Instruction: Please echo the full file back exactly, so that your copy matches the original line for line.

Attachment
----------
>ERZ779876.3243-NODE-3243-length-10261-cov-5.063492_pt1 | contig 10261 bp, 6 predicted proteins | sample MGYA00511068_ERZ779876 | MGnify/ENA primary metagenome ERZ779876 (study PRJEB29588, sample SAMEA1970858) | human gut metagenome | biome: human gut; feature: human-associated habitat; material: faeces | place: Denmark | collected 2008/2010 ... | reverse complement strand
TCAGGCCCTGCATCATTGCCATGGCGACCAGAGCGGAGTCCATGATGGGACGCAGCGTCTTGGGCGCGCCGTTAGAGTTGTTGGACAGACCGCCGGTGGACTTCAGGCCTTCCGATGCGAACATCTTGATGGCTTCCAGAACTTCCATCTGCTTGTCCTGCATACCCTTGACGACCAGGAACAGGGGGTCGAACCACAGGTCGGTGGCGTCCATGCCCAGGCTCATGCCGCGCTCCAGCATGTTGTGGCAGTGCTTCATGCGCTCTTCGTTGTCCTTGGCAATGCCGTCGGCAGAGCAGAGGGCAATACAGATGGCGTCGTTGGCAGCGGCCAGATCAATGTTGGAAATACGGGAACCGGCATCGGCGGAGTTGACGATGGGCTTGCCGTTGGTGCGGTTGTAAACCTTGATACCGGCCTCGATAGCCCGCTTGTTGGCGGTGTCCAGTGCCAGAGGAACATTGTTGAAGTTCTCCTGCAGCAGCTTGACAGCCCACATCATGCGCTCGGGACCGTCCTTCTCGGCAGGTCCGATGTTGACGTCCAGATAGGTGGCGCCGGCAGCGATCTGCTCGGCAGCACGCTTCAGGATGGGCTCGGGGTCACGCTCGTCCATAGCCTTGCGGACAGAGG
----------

>ERZ779876.3243-NODE-3243-length-10261-cov-5.063492_pt1 | contig 10261 bp, 6 predicted proteins | sample MGYA00511068_ERZ779876 | MGnify/ENA primary metagenome ERZ779876 (study PRJEB29588, sample SAMEA1970858) | human gut metagenome | biome: human gut; feature: human-associated habitat; material: faeces | place: Denmark | collected 2008/2010 ... | reverse complement strand
TCAGGCCCTGCATCATTGCCATGGCGACCAGAGCGGAGTCCATGATGGGACGCAGCGTCTTGGGCGCGCCGTTAGAGTTGTTGGACAGACCGCCGGTGGACTTCAGGCCTTCCGATGCGAACATCTTGATGGCTTCCAGAACTTCCATCTGCTTGTCCTGCATACCCTTGACGACCAGGAACAGGGGGTCGAACCACAGGTCGGTGGCGTCCATGCCCAGGCTCATGCCGCGCTCCAGCATGTTGTGGCAGTGCTTCATGCGCTCTTCGTTGTCCTTGGCAATGCCGTCGGCAGAGCAGAGGGCAATACAGATGGCGTCGTTGGCAGCGGCCAGATCAATGTTGGAAATACGGGAACCGGCATCGGCGGAGTTGACGATGGGCTTGCCGTTGGTGCGGTTGTAAACCTTGATACCGGCCTCGATAGCCCGCTTGTTGGCGGTGTCCAGTGCCAGAGGAACATTGTTGAAGTTCTCCTGCAGCAGCTTGACAGCCCACATCATGCGCTCGGGACCGTCCTTCTCGGCAGGTCCGATGTTGACGTCCAGATAGGTGGCGCCGGCAGCGATCTGCTCGGCAGCACGCTTCAGGATGGGCTCGGGGTCACGCTCGTCCATAGCCTTGCGGACAGAGG